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State of the Field of Mediation: Challenges for Mediation Support

By  11 Apr 2017
MSN

Strengthening mediation support capacity in the field through policy and practice.


The nature of conflict continues to change. With the increasing complexity of the conflict trends which impacts on mediation practices, mediation support is also increasingly facing a number of challenges. The security landscape is rapidly changing with conventional security issues mutating to difficult challenges like the evolving hybrid and asymmetric threats and their complex interconnectedness. Peace processes have increasingly found themselves responding to these new asymmetric and hybrid security challenges including terrorism, organized crime, trafficking, piracy and pandemics and their effects in the society. The last ten years have seen a dramatic growth in mediation, as well as the emergence of an unprecedented diversity of mediators, in an effort to respond to these complex security challenges.

To further understand the needs of the mediation processes in the field and link these needs to the policy processes, the Mediation Support Network (MSN) organised a meeting in New York and Washington DC from 27-31 March 2017. The meeting brought together key organisations who are members of the Network. The Network seeks to promote and improve mediation practice, processes and standards to address political tensions and armed conflict. The meeting was co-hosted by Mediation Support Unit of the United Nations (UN) Department of Political Affairs (DPA) and the United States Institute of Peace (USIP). The meeting was structured to respond to key questions and challenges in mediation support. Successful mediation typically involves a number of experts that support, develop and strengthen the mediation process. This support can stretch from operational assistance, direct on-site support through the field deployment of staff, desk support through analysis and research, helping in process design, support in capacity building, strengthening the negotiating parties’ capacities to be involved in the process through confidence building, technical support and in reviewing and documenting the mediation experiences. The MSN meeting discussed the practice of these issues and their linkages to policy processes.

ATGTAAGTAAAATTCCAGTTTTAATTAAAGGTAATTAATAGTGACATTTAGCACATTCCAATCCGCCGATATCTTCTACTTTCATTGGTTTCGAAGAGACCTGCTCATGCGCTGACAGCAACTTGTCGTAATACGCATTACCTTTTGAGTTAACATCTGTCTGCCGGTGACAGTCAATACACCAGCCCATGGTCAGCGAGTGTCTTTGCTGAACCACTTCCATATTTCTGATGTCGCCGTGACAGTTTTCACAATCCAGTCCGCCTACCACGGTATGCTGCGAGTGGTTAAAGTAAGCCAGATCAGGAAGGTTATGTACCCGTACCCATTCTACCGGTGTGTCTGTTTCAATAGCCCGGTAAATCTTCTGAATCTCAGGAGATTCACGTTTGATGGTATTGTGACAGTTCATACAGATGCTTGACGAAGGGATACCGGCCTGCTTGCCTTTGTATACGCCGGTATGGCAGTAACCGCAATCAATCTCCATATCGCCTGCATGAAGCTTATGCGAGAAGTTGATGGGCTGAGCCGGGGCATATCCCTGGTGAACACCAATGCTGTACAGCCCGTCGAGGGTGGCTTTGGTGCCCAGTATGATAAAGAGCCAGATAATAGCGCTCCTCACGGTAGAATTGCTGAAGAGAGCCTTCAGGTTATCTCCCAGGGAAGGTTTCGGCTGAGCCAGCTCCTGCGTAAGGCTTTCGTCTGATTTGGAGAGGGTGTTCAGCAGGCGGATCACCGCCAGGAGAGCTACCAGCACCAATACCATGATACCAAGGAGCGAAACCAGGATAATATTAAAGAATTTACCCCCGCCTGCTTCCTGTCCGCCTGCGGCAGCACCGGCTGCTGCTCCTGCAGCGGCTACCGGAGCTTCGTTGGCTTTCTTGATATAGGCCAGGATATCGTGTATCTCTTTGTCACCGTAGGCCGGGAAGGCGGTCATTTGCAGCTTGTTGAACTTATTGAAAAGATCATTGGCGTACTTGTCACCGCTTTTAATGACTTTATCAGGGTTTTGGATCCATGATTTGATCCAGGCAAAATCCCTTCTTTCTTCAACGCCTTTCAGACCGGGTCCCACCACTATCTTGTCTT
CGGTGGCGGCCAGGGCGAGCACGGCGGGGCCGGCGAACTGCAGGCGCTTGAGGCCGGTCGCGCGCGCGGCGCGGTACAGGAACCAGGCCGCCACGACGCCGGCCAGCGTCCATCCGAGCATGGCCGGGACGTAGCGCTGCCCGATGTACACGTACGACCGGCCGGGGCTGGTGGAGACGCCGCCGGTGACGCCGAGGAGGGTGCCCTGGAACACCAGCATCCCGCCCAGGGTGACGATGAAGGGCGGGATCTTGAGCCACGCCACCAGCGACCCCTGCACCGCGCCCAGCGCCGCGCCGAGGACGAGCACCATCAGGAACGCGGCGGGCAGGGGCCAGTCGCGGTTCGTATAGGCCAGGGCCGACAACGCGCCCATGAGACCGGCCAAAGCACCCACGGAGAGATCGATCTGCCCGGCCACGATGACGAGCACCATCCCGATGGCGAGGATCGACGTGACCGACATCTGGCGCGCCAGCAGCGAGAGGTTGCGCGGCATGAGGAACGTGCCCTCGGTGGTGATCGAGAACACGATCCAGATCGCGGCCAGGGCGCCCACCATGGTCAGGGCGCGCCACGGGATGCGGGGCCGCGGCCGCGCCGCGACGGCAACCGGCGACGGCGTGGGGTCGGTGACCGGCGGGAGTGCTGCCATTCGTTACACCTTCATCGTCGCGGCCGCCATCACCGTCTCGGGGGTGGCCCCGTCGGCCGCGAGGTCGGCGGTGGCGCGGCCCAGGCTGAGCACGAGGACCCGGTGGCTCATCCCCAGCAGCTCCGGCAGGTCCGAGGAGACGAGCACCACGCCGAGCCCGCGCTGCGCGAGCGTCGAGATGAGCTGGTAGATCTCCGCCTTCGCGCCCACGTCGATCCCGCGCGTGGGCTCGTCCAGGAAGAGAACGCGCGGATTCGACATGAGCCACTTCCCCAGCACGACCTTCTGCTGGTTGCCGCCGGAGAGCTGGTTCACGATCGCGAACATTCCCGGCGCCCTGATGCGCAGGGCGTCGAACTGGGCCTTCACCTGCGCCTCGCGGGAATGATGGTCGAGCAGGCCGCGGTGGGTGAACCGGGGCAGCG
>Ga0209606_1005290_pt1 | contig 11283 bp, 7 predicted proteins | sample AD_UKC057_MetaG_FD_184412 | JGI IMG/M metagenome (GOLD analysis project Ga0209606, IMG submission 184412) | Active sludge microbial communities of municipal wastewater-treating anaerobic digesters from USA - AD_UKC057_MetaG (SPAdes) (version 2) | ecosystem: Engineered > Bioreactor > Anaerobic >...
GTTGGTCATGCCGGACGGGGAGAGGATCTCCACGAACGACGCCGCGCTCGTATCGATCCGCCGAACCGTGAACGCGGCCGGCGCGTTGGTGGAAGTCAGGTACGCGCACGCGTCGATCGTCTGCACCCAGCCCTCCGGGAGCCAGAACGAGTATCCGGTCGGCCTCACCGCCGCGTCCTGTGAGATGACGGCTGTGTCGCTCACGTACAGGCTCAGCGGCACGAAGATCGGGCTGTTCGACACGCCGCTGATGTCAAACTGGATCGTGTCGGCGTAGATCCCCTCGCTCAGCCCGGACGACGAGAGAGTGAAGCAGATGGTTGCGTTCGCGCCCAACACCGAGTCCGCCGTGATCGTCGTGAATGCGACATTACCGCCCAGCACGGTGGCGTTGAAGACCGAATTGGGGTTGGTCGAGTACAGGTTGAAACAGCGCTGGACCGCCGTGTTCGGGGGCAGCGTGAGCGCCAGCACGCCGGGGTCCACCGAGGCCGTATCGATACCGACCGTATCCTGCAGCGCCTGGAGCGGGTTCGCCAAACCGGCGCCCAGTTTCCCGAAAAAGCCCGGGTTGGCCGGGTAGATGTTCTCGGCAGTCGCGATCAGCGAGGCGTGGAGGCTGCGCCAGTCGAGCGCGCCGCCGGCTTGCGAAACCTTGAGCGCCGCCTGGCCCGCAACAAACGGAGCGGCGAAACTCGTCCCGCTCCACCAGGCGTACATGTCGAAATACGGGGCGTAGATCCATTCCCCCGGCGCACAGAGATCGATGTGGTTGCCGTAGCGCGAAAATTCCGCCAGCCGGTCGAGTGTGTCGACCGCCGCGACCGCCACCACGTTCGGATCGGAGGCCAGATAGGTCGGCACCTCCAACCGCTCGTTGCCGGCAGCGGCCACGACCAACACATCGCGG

The UN General Assembly Resolution 70/304 requests the Secretary-General to submit a report to the General Assembly at its 72nd session on UN activities in support of mediation. The MSN members discussed some of the issues that could be included in the Secretary-General’s report on mediation. With evolving international norms and evidence-based research showing that greater participation, especially of women, improve peace processes and their outcomes, the UNDPA developed and launched the Guidance on Gender and Inclusive Mediation Strategies which was presented to the MSN Members and other experts and practitioners. Other sessions covered during the meeting include: Consultation on DPA’s ceasefire and mediation guidance; National Dialogues and Mediation Support: Mapping the Field; Improving Collaboration with Special Representatives and Peace Envoys; Current Challenges for Civil Society in Supporting Mediation Practice; Supporting Youth Engagement in Peace Processes; Mediation, Religion, and Culture; Mediation and Gender: The Latest in Research, Practice, and Policy; and Supporting Mediation More Effectively through Training, Education and Research. ACCORD also facilitated discussions on Prevention and Mediation: Towards More Effective Collaborative Approaches and Strategies for Sustaining Peace. The side meeting was co-organised by MSN and the Civil Society-UN Prevention Platform.

The meeting provided a platform for the MSN members to input and strengthen mediation mechanisms through the engagement with key policy actors. ACCORD remains committed to supporting and strengthening mediation interventions in Africa and this was a platform for ACCORD as an MSN member to contribute to effectiveness of mediation capacities.

TAGS:
  • Mediation Support Network
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